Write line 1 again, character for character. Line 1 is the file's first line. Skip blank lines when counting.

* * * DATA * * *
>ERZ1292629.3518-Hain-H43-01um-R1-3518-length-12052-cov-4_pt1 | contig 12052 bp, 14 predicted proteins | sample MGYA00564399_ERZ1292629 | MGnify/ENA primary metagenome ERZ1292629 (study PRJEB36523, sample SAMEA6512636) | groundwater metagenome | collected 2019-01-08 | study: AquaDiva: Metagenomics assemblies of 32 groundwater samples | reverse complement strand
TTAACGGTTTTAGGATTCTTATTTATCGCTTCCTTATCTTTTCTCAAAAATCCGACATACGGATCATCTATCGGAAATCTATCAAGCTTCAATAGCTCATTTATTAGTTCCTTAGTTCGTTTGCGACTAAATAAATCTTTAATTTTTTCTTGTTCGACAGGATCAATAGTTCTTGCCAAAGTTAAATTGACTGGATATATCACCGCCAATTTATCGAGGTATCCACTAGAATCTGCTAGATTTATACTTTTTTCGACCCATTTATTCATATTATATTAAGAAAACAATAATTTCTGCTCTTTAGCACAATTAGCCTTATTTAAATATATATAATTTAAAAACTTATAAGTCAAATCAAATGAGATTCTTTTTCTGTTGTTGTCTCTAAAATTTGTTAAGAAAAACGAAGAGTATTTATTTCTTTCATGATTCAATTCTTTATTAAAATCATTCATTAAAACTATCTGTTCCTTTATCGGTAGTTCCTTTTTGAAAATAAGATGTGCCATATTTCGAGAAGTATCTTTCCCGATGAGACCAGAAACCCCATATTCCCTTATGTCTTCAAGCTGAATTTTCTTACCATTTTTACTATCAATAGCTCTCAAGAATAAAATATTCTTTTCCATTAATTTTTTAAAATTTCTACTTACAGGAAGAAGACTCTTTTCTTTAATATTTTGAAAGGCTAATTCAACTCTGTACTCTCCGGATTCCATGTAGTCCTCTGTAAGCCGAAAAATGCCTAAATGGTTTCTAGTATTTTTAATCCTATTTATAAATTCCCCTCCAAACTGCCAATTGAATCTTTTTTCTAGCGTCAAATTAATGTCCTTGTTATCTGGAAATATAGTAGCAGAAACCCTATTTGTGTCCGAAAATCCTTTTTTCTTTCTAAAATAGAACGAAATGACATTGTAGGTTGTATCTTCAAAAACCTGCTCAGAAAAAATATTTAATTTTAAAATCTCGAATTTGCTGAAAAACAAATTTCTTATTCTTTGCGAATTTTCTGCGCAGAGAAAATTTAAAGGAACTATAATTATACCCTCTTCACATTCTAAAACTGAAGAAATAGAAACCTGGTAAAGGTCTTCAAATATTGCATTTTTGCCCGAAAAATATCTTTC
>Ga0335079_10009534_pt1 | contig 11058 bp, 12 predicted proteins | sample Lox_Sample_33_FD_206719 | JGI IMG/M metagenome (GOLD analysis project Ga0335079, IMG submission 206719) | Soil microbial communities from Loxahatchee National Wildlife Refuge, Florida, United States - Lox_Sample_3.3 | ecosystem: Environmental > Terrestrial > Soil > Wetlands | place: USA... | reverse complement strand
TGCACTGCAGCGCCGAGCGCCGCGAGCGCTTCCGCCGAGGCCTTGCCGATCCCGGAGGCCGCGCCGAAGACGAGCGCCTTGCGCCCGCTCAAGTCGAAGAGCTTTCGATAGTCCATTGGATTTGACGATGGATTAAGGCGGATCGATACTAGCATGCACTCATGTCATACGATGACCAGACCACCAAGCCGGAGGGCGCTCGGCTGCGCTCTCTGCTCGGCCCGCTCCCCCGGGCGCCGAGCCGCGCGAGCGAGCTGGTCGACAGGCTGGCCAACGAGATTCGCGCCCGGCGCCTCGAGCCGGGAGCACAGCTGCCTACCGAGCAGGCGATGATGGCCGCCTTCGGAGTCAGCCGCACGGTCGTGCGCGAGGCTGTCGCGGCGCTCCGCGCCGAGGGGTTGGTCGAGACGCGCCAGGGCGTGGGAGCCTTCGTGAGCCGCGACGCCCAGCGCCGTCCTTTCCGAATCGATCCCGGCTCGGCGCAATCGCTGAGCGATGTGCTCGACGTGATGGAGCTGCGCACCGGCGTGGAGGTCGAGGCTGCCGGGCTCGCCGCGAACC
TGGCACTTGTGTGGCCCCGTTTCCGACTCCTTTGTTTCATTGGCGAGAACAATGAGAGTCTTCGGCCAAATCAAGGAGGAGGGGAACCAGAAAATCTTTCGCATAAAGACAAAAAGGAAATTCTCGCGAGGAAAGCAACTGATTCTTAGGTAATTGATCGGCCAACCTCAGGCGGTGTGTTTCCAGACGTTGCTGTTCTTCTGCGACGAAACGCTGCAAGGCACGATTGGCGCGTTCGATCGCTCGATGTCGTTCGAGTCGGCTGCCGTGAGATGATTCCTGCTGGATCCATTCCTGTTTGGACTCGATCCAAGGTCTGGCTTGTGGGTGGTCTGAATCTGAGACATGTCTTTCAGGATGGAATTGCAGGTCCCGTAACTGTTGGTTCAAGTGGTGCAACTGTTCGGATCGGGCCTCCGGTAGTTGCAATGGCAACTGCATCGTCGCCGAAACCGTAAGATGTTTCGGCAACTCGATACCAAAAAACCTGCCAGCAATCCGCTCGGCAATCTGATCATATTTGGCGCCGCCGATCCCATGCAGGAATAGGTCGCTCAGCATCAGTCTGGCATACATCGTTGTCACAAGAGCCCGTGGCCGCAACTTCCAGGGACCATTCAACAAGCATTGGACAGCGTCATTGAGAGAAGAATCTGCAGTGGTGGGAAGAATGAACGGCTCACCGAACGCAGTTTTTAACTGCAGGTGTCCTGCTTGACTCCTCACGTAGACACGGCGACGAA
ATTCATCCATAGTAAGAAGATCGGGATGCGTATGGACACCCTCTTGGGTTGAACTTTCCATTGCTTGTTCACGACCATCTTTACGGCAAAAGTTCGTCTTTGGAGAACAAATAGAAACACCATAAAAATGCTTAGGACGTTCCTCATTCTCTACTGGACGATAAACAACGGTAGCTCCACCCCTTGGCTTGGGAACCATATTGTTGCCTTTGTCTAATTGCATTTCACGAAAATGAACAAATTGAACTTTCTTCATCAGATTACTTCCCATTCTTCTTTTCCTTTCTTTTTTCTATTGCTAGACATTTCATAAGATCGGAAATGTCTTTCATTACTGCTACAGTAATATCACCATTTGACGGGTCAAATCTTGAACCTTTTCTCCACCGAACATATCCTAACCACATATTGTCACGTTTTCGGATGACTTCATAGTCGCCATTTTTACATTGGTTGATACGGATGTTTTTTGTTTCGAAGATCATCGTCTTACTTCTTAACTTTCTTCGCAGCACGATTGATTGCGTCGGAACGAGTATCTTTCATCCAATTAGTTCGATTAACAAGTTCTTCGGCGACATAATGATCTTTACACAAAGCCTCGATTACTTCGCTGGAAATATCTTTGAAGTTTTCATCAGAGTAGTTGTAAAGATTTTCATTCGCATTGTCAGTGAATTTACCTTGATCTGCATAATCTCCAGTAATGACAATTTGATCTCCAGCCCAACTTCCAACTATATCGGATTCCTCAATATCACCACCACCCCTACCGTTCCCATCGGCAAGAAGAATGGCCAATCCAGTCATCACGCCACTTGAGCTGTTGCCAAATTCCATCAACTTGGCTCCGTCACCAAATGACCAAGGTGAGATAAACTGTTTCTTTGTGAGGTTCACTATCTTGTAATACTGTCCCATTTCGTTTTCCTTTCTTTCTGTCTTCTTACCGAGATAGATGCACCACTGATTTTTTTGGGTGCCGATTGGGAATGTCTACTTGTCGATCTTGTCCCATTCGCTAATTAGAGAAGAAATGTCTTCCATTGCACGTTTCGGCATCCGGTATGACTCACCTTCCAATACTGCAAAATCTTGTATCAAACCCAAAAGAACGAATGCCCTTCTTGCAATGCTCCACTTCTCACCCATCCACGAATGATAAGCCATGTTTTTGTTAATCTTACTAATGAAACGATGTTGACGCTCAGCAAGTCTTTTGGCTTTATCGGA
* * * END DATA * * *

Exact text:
>ERZ1292629.3518-Hain-H43-01um-R1-3518-length-12052-cov-4_pt1 | contig 12052 bp, 14 predicted proteins | sample MGYA00564399_ERZ1292629 | MGnify/ENA primary metagenome ERZ1292629 (study PRJEB36523, sample SAMEA6512636) | groundwater metagenome | collected 2019-01-08 | study: AquaDiva: Metagenomics assemblies of 32 groundwater samples | reverse complement strand